Too often, we fuss and focus on our rights, without considering how our rights etc. might negatively impact others. In both cases, someone or something is being victimized due to one's beliefs as their rights.

I think that ethically, many behaviors are agressive even if passively. However, as it is virtually impossible to go about in life without offending someone or something in whatever way, I'd understand how one might view each link objectively. Still, both bothered me to be honest.

The first one was just someone expressing their "right" to judge other's "rights" to their sexual prefference while using religious means to back it up. (both parties can be hurt by this)

Second link suggests someone wanting the right to tape dogfights, but for what purpose? Why do we need it in the first place? Doing a documentary on it would be good for spreading public awareness etc. but the only thing in my opinion once again that would be good in doing that, would be to show just how rampant this type of issue really is. To be honest though, why document footage? Awareness can be spread without footage, despite it being less of an emotional appeal. Unfortunately, some viewers of this style of documentary would actually become charged, curious and inspired in a negative way, and could be interested in contributing to the problem. For the second link, I see no good coming of it at all. The dogs have rights, but sadly cannot voice them.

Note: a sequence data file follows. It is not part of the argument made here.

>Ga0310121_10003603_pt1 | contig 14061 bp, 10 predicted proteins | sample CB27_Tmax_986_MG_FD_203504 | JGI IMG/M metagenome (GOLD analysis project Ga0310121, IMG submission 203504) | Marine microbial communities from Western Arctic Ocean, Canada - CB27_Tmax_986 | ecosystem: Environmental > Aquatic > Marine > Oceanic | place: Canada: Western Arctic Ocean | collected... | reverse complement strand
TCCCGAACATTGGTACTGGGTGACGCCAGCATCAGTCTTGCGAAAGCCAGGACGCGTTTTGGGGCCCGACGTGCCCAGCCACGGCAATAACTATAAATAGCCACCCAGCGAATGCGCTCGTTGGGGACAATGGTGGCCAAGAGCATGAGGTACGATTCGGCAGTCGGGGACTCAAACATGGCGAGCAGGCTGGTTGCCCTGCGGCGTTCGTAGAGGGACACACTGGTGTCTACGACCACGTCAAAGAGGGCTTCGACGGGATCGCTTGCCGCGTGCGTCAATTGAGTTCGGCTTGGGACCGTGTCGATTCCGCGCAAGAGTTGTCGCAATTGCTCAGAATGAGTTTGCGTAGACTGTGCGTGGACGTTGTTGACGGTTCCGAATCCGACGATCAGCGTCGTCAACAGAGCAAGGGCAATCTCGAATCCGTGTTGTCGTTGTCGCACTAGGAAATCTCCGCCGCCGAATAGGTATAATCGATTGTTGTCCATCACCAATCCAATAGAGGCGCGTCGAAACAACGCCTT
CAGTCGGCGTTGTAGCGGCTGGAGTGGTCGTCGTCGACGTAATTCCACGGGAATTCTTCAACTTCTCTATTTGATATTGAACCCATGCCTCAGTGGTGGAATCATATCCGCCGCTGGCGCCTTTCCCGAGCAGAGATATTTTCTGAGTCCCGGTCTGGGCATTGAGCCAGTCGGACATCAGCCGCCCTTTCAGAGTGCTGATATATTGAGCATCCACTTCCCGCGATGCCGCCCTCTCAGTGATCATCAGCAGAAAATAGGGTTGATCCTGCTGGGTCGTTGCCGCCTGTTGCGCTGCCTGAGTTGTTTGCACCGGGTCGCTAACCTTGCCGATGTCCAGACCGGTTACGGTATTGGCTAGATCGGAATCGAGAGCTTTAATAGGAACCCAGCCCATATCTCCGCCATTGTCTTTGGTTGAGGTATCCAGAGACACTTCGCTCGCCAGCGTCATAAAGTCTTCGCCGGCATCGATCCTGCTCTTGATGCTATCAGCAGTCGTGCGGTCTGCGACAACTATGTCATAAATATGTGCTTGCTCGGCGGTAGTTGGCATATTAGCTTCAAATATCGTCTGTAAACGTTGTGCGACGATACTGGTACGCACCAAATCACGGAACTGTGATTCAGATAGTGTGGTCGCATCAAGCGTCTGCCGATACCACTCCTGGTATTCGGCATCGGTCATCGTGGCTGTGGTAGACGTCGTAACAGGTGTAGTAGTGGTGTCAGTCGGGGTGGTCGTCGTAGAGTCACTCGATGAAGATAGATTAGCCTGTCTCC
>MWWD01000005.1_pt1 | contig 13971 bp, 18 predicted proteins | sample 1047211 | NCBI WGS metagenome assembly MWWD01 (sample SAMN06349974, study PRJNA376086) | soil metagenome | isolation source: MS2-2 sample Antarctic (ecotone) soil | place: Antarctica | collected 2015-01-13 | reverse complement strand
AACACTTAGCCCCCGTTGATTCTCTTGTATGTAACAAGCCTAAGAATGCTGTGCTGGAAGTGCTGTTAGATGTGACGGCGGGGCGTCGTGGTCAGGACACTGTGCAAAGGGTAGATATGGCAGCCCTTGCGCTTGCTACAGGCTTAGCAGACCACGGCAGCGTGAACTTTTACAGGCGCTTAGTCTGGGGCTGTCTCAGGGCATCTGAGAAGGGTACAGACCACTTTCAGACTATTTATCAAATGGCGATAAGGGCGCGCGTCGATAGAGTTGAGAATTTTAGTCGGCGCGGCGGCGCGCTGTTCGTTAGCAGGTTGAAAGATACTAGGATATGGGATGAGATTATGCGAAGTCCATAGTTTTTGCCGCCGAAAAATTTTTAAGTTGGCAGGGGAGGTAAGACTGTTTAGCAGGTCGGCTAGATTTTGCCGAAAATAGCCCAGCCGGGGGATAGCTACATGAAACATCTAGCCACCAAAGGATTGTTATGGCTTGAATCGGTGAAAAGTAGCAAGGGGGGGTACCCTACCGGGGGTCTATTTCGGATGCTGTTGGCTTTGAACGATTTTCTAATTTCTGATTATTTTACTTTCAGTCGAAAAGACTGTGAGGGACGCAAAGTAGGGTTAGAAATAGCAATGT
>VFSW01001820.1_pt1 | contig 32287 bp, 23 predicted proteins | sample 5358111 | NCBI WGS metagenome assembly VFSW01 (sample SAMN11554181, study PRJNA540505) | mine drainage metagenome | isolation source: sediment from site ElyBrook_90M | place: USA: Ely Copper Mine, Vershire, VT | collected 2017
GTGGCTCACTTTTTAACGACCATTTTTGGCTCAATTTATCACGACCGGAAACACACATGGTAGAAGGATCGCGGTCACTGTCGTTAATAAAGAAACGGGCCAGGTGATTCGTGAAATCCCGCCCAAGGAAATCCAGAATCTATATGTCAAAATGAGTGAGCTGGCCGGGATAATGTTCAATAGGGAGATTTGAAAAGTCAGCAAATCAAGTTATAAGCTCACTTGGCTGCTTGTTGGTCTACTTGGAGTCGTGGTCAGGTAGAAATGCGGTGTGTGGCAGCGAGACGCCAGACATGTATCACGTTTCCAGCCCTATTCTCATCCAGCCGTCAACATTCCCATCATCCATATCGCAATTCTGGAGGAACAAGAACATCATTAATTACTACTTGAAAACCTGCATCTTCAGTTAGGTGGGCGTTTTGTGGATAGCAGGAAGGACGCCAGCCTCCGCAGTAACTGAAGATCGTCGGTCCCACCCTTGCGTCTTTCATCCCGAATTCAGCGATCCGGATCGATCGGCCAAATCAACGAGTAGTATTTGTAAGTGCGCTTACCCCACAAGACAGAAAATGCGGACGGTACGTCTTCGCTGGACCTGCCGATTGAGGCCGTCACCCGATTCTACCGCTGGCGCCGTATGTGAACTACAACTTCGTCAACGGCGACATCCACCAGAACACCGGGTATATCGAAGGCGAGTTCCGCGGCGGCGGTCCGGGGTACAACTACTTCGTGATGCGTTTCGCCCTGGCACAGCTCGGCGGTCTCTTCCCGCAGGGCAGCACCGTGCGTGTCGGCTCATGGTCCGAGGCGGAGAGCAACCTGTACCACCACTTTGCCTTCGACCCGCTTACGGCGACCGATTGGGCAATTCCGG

The freedom of speech should be limited to the extent that:

1. One individual's freedom does not impinge upon the freedom of any other individual or community significantly.

2. The good of one individual does not impinge upon the good of any other individual or community significantly.

For example, hate speech, intolerance, etc. make it more difficult for vilified individuals to function in a community. Such an imposed disadvantage should be prevented.
I have been watching a lot of compelling youtube videos lately that I stumble upon on accident by a man who is an ex Jehovah's Witness. In these videos he tends to reflect on his past memories that he had about the watchtower and them being an overall cult.

The most interesting part of this individual's videos would have to be the way that, despite having such bad experiences with brainwashing and the ill-uses of freedom of speech, he defends it so vigorously.

The way that this man has explained freedom in speech has touched me in a profound way that I don't expect it to touch anyone else, but just in case it might, I will share.

[youtube] <object width="480" height="385"><param name="movie" value=";hl=en_US&amp;fs=1"></param><param name="allowFullScreen" value="true"></param><param name="allowscriptaccess" value="always"></param><embed src=";hl=en_US&amp;fs=1" type="application/x-shockwave-flash" allowscriptaccess="always"
allowfullscreen="true" width="480" height="385"></embed></object> [/youtube]
The first one bothers me a little, especially since it's so close to a school. The other problem is that it could be interpreted as a threat, as others had said. I think they should make him change it to "To be Gay = Sin," rather than death. The Bible already says, "The wages of sin is death," so the message would still get across to anyone it mattered to, anyway, without being directly threatening.